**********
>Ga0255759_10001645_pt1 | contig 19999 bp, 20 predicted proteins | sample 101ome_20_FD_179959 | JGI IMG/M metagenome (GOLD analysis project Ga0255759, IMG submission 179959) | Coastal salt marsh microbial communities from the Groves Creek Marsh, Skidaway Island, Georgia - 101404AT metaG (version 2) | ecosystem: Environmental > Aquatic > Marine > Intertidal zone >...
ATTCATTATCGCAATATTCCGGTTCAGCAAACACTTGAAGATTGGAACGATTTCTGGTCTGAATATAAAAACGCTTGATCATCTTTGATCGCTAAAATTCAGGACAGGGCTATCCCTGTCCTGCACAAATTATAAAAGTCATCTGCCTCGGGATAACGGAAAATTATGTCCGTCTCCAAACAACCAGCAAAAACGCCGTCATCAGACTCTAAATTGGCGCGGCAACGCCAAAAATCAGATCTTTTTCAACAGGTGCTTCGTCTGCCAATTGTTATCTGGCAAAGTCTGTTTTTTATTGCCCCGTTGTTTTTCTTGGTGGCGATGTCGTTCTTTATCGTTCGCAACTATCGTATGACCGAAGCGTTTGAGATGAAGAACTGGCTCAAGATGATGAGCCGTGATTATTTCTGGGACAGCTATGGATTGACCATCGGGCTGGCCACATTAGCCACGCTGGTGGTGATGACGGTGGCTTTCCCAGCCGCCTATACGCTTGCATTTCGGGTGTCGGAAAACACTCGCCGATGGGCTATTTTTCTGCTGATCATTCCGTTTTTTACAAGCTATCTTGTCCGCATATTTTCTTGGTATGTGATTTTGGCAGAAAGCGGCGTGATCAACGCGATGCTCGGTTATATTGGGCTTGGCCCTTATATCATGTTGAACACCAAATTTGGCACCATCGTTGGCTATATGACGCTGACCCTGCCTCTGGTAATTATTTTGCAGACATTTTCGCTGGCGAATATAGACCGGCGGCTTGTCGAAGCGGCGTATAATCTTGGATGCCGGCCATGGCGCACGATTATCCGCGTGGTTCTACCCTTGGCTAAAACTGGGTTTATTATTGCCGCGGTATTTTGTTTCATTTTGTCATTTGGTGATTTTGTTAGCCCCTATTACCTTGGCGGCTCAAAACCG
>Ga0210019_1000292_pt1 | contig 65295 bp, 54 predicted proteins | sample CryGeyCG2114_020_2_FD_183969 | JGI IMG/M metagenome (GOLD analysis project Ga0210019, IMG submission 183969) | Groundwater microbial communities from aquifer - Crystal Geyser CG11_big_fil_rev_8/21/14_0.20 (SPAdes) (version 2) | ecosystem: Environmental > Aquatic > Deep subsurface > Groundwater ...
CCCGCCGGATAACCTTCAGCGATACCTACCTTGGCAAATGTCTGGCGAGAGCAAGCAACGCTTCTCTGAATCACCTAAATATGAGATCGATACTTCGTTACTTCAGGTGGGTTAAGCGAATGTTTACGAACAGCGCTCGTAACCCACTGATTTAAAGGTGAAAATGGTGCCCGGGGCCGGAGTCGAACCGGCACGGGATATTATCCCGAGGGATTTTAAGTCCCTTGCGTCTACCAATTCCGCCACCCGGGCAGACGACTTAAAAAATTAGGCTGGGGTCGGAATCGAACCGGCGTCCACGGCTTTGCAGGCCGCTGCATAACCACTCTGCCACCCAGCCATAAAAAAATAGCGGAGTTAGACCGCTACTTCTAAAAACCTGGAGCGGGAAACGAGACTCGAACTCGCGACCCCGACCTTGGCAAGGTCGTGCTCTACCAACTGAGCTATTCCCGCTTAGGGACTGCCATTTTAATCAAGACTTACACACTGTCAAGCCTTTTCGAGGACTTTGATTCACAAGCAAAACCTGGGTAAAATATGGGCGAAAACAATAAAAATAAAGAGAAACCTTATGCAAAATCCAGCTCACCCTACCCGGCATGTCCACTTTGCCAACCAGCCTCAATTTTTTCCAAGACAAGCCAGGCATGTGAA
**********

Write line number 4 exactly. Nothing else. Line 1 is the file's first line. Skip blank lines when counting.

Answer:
CCCGCCGGATAACCTTCAGCGATACCTACCTTGGCAAATGTCTGGCGAGAGCAAGCAACGCTTCTCTGAATCACCTAAATATGAGATCGATACTTCGTTACTTCAGGTGGGTTAAGCGAATGTTTACGAACAGCGCTCGTAACCCACTGATTTAAAGGTGAAAATGGTGCCCGGGGCCGGAGTCGAACCGGCACGGGATATTATCCCGAGGGATTTTAAGTCCCTTGCGTCTACCAATTCCGCCACCCGGGCAGACGACTTAAAAAATTAGGCTGGGGTCGGAATCGAACCGGCGTCCACGGCTTTGCAGGCCGCTGCATAACCACTCTGCCACCCAGCCATAAAAAAATAGCGGAGTTAGACCGCTACTTCTAAAAACCTGGAGCGGGAAACGAGACTCGAACTCGCGACCCCGACCTTGGCAAGGTCGTGCTCTACCAACTGAGCTATTCCCGCTTAGGGACTGCCATTTTAATCAAGACTTACACACTGTCAAGCCTTTTCGAGGACTTTGATTCACAAGCAAAACCTGGGTAAAATATGGGCGAAAACAATAAAAATAAAGAGAAACCTTATGCAAAATCCAGCTCACCCTACCCGGCATGTCCACTTTGCCAACCAGCCTCAATTTTTTCCAAGACAAGCCAGGCATGTGAA